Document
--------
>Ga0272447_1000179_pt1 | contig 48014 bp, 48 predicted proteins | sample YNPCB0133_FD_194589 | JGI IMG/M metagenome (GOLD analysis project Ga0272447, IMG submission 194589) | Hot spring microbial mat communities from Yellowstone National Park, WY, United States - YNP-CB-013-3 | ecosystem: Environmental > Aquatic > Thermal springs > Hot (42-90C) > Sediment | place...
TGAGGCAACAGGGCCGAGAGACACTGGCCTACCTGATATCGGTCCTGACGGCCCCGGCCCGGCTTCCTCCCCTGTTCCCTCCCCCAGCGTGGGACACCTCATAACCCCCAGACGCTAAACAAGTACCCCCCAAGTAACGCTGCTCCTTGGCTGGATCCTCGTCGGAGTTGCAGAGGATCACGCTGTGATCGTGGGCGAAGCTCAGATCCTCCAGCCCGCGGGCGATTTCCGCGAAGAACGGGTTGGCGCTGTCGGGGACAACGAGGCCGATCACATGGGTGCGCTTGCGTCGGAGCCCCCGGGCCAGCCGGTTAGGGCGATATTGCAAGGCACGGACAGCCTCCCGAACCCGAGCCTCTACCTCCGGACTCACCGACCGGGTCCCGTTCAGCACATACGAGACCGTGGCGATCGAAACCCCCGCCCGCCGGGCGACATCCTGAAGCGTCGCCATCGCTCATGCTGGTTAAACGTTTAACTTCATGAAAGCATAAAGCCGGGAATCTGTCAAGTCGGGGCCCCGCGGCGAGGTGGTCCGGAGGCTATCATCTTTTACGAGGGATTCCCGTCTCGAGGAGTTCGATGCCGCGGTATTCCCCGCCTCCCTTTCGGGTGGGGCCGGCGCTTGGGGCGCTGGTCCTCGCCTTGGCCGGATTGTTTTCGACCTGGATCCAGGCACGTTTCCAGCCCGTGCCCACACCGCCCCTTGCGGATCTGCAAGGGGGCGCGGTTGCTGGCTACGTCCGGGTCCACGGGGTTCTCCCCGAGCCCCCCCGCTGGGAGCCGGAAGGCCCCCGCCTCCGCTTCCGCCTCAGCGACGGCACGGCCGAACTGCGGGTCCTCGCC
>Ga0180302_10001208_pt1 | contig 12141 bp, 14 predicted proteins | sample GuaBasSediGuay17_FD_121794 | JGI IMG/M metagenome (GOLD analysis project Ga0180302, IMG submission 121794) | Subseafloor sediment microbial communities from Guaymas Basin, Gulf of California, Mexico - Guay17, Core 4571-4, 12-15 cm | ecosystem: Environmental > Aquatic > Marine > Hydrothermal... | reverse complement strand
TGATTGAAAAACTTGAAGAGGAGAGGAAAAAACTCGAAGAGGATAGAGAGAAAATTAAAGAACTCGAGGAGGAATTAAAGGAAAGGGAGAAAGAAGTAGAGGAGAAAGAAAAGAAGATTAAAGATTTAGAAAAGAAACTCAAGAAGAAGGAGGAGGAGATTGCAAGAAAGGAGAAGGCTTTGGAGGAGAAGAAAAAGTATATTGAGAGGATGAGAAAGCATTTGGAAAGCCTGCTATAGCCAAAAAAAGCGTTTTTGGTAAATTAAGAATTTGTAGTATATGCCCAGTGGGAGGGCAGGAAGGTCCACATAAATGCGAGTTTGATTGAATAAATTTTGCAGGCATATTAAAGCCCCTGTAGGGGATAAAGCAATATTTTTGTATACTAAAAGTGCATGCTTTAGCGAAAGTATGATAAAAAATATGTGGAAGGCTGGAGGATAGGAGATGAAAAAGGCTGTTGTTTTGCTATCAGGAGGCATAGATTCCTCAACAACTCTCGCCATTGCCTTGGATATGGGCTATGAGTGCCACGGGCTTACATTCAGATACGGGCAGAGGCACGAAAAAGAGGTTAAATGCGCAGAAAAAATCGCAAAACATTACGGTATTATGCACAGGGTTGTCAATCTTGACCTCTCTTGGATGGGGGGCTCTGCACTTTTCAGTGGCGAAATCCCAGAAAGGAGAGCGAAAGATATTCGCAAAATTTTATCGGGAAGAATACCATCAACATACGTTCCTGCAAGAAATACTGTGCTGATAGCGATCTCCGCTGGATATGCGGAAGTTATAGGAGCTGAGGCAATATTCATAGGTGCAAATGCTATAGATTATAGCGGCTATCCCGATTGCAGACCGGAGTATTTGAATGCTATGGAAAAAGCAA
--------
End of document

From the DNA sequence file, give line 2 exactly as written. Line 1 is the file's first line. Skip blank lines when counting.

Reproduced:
TGAGGCAACAGGGCCGAGAGACACTGGCCTACCTGATATCGGTCCTGACGGCCCCGGCCCGGCTTCCTCCCCTGTTCCCTCCCCCAGCGTGGGACACCTCATAACCCCCAGACGCTAAACAAGTACCCCCCAAGTAACGCTGCTCCTTGGCTGGATCCTCGTCGGAGTTGCAGAGGATCACGCTGTGATCGTGGGCGAAGCTCAGATCCTCCAGCCCGCGGGCGATTTCCGCGAAGAACGGGTTGGCGCTGTCGGGGACAACGAGGCCGATCACATGGGTGCGCTTGCGTCGGAGCCCCCGGGCCAGCCGGTTAGGGCGATATTGCAAGGCACGGACAGCCTCCCGAACCCGAGCCTCTACCTCCGGACTCACCGACCGGGTCCCGTTCAGCACATACGAGACCGTGGCGATCGAAACCCCCGCCCGCCGGGCGACATCCTGAAGCGTCGCCATCGCTCATGCTGGTTAAACGTTTAACTTCATGAAAGCATAAAGCCGGGAATCTGTCAAGTCGGGGCCCCGCGGCGAGGTGGTCCGGAGGCTATCATCTTTTACGAGGGATTCCCGTCTCGAGGAGTTCGATGCCGCGGTATTCCCCGCCTCCCTTTCGGGTGGGGCCGGCGCTTGGGGCGCTGGTCCTCGCCTTGGCCGGATTGTTTTCGACCTGGATCCAGGCACGTTTCCAGCCCGTGCCCACACCGCCCCTTGCGGATCTGCAAGGGGGCGCGGTTGCTGGCTACGTCCGGGTCCACGGGGTTCTCCCCGAGCCCCCCCGCTGGGAGCCGGAAGGCCCCCGCCTCCGCTTCCGCCTCAGCGACGGCACGGCCGAACTGCGGGTCCTCGCC